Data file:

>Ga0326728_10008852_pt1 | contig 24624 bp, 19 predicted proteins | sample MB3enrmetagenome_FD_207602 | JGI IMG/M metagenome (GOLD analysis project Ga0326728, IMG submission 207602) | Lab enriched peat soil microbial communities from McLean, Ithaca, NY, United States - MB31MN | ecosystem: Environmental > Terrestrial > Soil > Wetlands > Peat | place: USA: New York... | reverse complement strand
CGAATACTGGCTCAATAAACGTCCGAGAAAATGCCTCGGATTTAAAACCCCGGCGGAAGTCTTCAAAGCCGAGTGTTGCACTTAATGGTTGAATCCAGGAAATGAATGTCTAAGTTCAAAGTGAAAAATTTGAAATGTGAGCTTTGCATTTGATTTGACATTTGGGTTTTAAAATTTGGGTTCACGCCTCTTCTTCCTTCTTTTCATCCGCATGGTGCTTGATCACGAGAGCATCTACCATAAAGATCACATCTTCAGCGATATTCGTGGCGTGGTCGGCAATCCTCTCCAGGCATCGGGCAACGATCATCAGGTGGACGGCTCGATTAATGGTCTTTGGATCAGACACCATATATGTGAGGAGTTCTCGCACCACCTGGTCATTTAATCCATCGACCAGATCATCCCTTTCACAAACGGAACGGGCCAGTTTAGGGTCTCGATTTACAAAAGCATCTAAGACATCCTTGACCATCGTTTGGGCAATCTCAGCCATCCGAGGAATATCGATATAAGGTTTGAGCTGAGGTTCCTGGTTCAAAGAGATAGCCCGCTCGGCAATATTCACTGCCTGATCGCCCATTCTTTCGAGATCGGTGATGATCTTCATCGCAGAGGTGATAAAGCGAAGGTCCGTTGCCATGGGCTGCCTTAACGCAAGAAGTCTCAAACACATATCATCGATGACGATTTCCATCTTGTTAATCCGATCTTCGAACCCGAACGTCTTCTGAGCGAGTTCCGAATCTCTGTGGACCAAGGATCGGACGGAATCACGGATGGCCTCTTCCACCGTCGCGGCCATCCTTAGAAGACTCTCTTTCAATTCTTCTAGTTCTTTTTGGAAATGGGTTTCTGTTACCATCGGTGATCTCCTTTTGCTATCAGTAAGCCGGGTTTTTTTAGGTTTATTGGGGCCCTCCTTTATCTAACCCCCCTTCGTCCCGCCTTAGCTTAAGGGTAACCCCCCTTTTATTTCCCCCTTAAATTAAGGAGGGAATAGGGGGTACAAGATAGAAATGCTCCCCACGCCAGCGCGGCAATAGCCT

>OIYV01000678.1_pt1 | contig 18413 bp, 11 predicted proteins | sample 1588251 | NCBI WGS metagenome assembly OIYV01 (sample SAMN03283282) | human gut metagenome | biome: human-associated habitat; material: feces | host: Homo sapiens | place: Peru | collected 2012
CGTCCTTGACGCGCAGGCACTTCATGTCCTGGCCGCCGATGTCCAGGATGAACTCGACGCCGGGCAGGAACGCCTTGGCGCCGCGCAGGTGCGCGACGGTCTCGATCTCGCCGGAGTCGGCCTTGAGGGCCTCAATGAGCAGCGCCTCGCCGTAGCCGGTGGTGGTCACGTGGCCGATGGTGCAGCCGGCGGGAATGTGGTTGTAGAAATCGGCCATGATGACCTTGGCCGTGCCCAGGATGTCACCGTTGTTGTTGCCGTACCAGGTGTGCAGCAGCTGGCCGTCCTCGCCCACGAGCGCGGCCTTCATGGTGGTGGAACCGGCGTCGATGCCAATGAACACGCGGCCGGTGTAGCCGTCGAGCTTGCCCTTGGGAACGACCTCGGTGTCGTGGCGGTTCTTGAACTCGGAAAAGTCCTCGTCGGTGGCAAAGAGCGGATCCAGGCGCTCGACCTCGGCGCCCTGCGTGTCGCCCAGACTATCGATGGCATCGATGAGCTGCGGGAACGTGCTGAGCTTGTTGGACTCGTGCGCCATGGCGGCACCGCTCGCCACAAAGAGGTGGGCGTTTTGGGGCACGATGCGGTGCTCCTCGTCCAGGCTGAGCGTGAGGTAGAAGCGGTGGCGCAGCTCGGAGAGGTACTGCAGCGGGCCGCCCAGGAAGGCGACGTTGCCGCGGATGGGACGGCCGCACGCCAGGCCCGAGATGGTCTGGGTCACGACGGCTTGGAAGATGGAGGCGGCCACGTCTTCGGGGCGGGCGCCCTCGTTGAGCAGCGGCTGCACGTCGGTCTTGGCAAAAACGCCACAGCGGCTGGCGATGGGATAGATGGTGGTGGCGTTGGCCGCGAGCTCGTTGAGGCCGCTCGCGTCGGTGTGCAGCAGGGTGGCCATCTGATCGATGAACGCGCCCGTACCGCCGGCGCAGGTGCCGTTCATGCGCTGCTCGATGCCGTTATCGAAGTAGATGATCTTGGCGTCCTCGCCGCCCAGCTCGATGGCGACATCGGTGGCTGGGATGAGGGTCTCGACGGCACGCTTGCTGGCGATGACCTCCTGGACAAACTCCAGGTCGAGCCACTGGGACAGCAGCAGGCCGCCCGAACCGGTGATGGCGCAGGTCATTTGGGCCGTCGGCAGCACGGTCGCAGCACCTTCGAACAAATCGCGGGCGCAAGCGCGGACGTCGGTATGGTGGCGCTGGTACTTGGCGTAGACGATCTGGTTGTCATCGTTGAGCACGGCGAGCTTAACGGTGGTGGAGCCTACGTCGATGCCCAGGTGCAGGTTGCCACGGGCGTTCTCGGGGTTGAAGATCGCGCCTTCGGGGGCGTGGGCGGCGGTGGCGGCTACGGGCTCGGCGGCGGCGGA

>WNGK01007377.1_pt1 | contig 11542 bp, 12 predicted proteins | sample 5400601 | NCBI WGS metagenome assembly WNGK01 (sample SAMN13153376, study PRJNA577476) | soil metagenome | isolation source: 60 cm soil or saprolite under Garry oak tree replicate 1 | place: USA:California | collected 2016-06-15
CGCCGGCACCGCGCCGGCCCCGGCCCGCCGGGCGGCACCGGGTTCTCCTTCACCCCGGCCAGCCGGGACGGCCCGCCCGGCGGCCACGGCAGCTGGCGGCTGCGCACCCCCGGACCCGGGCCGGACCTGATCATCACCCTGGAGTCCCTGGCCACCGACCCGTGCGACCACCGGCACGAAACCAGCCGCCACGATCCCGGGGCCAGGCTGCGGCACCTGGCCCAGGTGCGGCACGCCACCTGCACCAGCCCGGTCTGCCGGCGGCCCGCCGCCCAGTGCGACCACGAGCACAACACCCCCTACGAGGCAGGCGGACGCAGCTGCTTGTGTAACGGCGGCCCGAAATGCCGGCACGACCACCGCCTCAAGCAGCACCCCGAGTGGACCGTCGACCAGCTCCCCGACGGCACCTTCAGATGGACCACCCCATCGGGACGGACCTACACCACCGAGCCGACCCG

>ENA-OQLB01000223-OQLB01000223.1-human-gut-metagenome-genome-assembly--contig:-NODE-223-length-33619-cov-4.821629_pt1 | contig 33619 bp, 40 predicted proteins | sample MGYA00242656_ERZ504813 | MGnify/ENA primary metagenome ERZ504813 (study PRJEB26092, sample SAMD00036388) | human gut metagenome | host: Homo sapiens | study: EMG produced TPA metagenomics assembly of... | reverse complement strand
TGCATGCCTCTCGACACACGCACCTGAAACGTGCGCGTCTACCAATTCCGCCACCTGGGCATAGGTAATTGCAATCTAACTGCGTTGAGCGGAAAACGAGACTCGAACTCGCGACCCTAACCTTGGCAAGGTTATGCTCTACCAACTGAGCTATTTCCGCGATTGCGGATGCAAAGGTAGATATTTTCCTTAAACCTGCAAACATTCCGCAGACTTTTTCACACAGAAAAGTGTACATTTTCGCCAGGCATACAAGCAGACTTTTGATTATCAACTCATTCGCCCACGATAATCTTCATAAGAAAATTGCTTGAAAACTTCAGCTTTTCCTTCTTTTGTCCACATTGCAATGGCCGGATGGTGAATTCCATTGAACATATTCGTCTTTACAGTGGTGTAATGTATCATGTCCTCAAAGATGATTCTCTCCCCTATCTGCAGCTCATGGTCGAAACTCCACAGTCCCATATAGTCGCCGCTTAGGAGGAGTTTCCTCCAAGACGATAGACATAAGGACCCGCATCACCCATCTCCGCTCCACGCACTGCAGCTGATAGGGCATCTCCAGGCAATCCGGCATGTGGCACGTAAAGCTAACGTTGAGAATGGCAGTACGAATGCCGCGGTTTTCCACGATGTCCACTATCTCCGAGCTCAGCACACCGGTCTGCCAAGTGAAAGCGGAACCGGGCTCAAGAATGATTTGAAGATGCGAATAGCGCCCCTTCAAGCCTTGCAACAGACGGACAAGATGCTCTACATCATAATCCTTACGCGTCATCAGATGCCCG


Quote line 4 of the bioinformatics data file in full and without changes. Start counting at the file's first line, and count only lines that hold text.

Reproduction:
CGTCCTTGACGCGCAGGCACTTCATGTCCTGGCCGCCGATGTCCAGGATGAACTCGACGCCGGGCAGGAACGCCTTGGCGCCGCGCAGGTGCGCGACGGTCTCGATCTCGCCGGAGTCGGCCTTGAGGGCCTCAATGAGCAGCGCCTCGCCGTAGCCGGTGGTGGTCACGTGGCCGATGGTGCAGCCGGCGGGAATGTGGTTGTAGAAATCGGCCATGATGACCTTGGCCGTGCCCAGGATGTCACCGTTGTTGTTGCCGTACCAGGTGTGCAGCAGCTGGCCGTCCTCGCCCACGAGCGCGGCCTTCATGGTGGTGGAACCGGCGTCGATGCCAATGAACACGCGGCCGGTGTAGCCGTCGAGCTTGCCCTTGGGAACGACCTCGGTGTCGTGGCGGTTCTTGAACTCGGAAAAGTCCTCGTCGGTGGCAAAGAGCGGATCCAGGCGCTCGACCTCGGCGCCCTGCGTGTCGCCCAGACTATCGATGGCATCGATGAGCTGCGGGAACGTGCTGAGCTTGTTGGACTCGTGCGCCATGGCGGCACCGCTCGCCACAAAGAGGTGGGCGTTTTGGGGCACGATGCGGTGCTCCTCGTCCAGGCTGAGCGTGAGGTAGAAGCGGTGGCGCAGCTCGGAGAGGTACTGCAGCGGGCCGCCCAGGAAGGCGACGTTGCCGCGGATGGGACGGCCGCACGCCAGGCCCGAGATGGTCTGGGTCACGACGGCTTGGAAGATGGAGGCGGCCACGTCTTCGGGGCGGGCGCCCTCGTTGAGCAGCGGCTGCACGTCGGTCTTGGCAAAAACGCCACAGCGGCTGGCGATGGGATAGATGGTGGTGGCGTTGGCCGCGAGCTCGTTGAGGCCGCTCGCGTCGGTGTGCAGCAGGGTGGCCATCTGATCGATGAACGCGCCCGTACCGCCGGCGCAGGTGCCGTTCATGCGCTGCTCGATGCCGTTATCGAAGTAGATGATCTTGGCGTCCTCGCCGCCCAGCTCGATGGCGACATCGGTGGCTGGGATGAGGGTCTCGACGGCACGCTTGCTGGCGATGACCTCCTGGACAAACTCCAGGTCGAGCCACTGGGACAGCAGCAGGCCGCCCGAACCGGTGATGGCGCAGGTCATTTGGGCCGTCGGCAGCACGGTCGCAGCACCTTCGAACAAATCGCGGGCGCAAGCGCGGACGTCGGTATGGTGGCGCTGGTACTTGGCGTAGACGATCTGGTTGTCATCGTTGAGCACGGCGAGCTTAACGGTGGTGGAGCCTACGTCGATGCCCAGGTGCAGGTTGCCACGGGCGTTCTCGGGGTTGAAGATCGCGCCTTCGGGGGCGTGGGCGGCGGTGGCGGCTACGGGCTCGGCGGCGGCGGA